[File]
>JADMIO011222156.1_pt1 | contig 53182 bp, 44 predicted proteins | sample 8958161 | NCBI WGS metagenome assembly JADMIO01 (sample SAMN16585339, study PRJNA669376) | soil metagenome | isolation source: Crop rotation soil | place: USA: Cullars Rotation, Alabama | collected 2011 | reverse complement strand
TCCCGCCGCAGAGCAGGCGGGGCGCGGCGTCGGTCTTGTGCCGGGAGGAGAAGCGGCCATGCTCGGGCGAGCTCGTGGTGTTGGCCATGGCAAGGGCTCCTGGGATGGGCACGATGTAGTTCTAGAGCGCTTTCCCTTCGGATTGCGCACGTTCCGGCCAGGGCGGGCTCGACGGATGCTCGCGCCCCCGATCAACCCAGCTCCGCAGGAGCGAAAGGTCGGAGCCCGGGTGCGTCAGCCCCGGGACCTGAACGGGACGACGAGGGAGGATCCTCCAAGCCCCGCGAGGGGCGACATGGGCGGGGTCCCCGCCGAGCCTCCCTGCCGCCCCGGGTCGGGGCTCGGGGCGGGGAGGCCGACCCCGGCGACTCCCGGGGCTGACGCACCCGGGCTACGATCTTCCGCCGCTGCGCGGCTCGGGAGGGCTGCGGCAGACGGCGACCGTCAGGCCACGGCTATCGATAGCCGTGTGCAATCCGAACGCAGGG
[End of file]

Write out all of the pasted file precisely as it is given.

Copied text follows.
>JADMIO011222156.1_pt1 | contig 53182 bp, 44 predicted proteins | sample 8958161 | NCBI WGS metagenome assembly JADMIO01 (sample SAMN16585339, study PRJNA669376) | soil metagenome | isolation source: Crop rotation soil | place: USA: Cullars Rotation, Alabama | collected 2011 | reverse complement strand
TCCCGCCGCAGAGCAGGCGGGGCGCGGCGTCGGTCTTGTGCCGGGAGGAGAAGCGGCCATGCTCGGGCGAGCTCGTGGTGTTGGCCATGGCAAGGGCTCCTGGGATGGGCACGATGTAGTTCTAGAGCGCTTTCCCTTCGGATTGCGCACGTTCCGGCCAGGGCGGGCTCGACGGATGCTCGCGCCCCCGATCAACCCAGCTCCGCAGGAGCGAAAGGTCGGAGCCCGGGTGCGTCAGCCCCGGGACCTGAACGGGACGACGAGGGAGGATCCTCCAAGCCCCGCGAGGGGCGACATGGGCGGGGTCCCCGCCGAGCCTCCCTGCCGCCCCGGGTCGGGGCTCGGGGCGGGGAGGCCGACCCCGGCGACTCCCGGGGCTGACGCACCCGGGCTACGATCTTCCGCCGCTGCGCGGCTCGGGAGGGCTGCGGCAGACGGCGACCGTCAGGCCACGGCTATCGATAGCCGTGTGCAATCCGAACGCAGGG